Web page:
Jove in His Chair
X:1 T:Jove in the Chair M:C L:1/8 R:Air and March S:John Rook music manuscript collection (1840, p. 54) N:Rook was a multi-instrumentalist from Waverton, near Wigton, Cumbria Z:AK/Fiddler’s Companion K:G d2d>d d2c2|B2 B>B B2A2|G2 AB A2 Bc|B2 B>B B2 AB| c2B2 d2 cB|c2 d>e d2c2|(3BAB (3cBA G2F2|G2 G>G G2|| d2|d2 A>A A2B2|AGAB A2B2|c2B2A2G2|A2 A>A A2 B>c| d2 B>c d2 ec|d2 B>c d2 ec|dBcA (3BAG (3dcB|B2 A>A A2D2| G2 (3GAB A2 (3ABc|B2 (3Bcd c2 (3cde|(3Bgf (3gdB A2G2|G2 GG G2||
JOVE IN HIS CHAIR. AKA and see "Bedfordshire March," "King of Prussia's March," "Major Reed's March," "Odd Fellows' March (The)." Irish, English; March and Air (whole time). G Major. Standard tuning (fiddle). AB. "Jove and His Chair" is a piece from Dublin-born Kane O'Hara's (1711-1782) first publicly performed piece, the burletta Midas, staged in Dublin in 1760. It was a pastiche of Irish, English, French and Italian popular airs, linked by O'Hara's recitative, and bridged the gap between ballad opera and comic opera. O'Hara took it to the London stage at the Theatre-Royal, Covent-Garden, in 1764.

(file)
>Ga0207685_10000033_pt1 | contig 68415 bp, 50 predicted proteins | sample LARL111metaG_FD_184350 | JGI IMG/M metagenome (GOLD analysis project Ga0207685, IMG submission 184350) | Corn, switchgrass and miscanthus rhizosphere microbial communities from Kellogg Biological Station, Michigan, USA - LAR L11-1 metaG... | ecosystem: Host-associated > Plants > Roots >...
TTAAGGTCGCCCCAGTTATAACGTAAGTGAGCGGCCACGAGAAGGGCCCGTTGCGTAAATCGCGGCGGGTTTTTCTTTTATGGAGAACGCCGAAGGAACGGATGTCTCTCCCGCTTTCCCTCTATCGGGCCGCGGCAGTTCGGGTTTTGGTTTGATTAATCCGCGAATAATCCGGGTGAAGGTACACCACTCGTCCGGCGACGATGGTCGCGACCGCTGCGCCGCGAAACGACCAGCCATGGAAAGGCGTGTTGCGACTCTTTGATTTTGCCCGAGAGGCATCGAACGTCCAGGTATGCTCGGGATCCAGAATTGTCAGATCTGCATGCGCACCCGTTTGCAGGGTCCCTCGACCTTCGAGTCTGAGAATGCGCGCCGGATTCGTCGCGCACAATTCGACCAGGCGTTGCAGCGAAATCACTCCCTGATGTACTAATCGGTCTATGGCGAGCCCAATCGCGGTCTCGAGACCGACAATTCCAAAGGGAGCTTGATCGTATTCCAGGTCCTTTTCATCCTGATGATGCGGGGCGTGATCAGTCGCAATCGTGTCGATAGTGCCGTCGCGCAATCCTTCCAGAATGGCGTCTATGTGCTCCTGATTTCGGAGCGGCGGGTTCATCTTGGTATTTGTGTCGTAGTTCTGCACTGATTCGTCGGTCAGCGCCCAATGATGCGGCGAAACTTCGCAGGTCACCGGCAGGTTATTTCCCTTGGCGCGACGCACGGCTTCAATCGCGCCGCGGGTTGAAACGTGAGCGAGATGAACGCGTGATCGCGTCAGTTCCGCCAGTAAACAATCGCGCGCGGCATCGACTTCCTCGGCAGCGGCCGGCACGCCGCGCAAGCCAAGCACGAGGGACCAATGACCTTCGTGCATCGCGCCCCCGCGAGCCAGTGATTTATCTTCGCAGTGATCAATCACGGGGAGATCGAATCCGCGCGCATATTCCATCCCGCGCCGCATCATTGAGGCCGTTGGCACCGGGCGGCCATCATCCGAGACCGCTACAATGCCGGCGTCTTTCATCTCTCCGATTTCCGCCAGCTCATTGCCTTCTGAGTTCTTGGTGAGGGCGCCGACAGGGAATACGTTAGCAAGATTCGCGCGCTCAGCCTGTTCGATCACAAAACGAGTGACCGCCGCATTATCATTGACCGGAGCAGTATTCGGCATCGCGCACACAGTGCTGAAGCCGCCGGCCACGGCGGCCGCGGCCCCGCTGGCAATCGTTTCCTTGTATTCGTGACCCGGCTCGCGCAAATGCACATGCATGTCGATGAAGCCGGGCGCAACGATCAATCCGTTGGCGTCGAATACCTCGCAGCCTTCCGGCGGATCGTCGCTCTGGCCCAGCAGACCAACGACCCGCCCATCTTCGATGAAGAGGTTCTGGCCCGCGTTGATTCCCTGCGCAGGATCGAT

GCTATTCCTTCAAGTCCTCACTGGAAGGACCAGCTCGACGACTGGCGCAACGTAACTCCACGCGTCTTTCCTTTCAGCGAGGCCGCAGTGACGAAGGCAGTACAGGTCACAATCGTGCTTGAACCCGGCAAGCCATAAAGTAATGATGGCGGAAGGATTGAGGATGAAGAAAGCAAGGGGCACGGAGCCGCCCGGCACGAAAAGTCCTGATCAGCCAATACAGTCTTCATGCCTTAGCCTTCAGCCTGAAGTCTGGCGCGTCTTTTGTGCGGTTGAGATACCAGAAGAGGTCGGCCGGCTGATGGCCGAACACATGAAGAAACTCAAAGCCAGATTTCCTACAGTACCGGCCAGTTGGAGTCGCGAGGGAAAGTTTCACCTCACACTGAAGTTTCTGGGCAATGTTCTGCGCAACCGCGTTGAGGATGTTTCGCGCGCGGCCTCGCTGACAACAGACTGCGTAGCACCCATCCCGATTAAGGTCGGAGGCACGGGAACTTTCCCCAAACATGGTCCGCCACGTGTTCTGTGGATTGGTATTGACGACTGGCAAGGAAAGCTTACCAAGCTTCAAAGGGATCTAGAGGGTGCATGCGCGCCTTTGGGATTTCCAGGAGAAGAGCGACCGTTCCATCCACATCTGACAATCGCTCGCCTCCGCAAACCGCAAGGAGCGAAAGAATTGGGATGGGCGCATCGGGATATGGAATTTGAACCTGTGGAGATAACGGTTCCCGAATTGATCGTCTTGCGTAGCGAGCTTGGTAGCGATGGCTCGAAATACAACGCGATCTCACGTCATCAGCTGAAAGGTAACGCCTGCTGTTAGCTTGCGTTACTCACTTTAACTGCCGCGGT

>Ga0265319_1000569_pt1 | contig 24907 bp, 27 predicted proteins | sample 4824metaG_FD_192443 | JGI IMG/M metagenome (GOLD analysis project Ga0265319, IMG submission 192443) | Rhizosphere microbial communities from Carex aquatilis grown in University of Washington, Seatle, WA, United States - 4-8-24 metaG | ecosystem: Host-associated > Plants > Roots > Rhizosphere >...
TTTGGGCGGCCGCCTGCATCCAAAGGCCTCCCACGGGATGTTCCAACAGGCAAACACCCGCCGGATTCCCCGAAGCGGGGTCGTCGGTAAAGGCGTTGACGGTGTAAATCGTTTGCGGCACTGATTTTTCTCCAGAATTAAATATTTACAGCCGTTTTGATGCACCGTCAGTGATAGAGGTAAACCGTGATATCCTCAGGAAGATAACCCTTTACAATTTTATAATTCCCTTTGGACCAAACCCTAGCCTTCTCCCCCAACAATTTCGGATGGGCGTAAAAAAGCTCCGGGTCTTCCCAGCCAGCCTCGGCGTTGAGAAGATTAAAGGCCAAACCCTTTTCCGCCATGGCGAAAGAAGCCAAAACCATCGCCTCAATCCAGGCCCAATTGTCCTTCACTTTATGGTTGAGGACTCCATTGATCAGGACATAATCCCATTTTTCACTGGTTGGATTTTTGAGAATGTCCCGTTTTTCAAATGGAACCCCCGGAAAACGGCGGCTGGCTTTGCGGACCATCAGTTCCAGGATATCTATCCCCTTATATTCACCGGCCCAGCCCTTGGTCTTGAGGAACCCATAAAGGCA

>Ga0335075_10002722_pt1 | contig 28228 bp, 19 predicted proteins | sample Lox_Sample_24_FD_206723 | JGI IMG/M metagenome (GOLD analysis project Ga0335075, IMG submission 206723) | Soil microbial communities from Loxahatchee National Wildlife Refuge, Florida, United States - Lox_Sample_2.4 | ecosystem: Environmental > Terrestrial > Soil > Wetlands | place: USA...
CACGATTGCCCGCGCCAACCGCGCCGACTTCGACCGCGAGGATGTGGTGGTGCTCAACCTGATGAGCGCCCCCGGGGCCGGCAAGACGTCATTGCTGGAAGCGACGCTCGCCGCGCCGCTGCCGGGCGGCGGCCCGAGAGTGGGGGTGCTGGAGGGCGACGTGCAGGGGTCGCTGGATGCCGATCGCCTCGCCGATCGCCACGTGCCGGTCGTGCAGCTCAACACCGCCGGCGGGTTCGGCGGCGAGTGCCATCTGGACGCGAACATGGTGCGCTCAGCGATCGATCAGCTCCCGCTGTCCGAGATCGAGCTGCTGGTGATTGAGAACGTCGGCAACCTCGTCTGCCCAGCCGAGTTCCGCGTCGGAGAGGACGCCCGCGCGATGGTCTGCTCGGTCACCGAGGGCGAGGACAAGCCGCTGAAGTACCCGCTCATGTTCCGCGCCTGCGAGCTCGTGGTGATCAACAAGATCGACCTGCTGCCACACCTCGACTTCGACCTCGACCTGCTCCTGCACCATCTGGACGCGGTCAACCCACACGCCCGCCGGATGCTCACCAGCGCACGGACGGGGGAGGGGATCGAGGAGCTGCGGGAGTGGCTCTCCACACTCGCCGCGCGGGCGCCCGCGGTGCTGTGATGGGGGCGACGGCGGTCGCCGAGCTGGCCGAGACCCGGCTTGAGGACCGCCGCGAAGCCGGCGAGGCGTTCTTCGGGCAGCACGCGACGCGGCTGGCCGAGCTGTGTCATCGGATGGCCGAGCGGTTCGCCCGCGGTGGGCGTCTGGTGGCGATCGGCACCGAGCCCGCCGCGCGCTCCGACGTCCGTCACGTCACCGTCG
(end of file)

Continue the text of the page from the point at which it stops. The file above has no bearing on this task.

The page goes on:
The indicated melody O'Hara used for "Jove in His Chair" is "King of Prussia's March," with the following words, sung in the opening scene by a chorus of gods gathered in Olympus:
Jove, in his chair,
Of the sky Lor'd-May'r
With his nods
Men and Gods
Keeps in awe,
When he winks
When he speaks
Earth's globe is but his taw.
O'Hara has been criticized for trite and banal ideas and doggeral verse, but this march and air proved popular. As a march it was published in a number of latter 19th century instrumental tutors and martial music collections, while as a song it can be found in Calliope (1788). It was also entered into a number of period musicians' manuscript collections on both sides of the Atlantic.
The first strain of the tune is similar to "Turk's March (1)."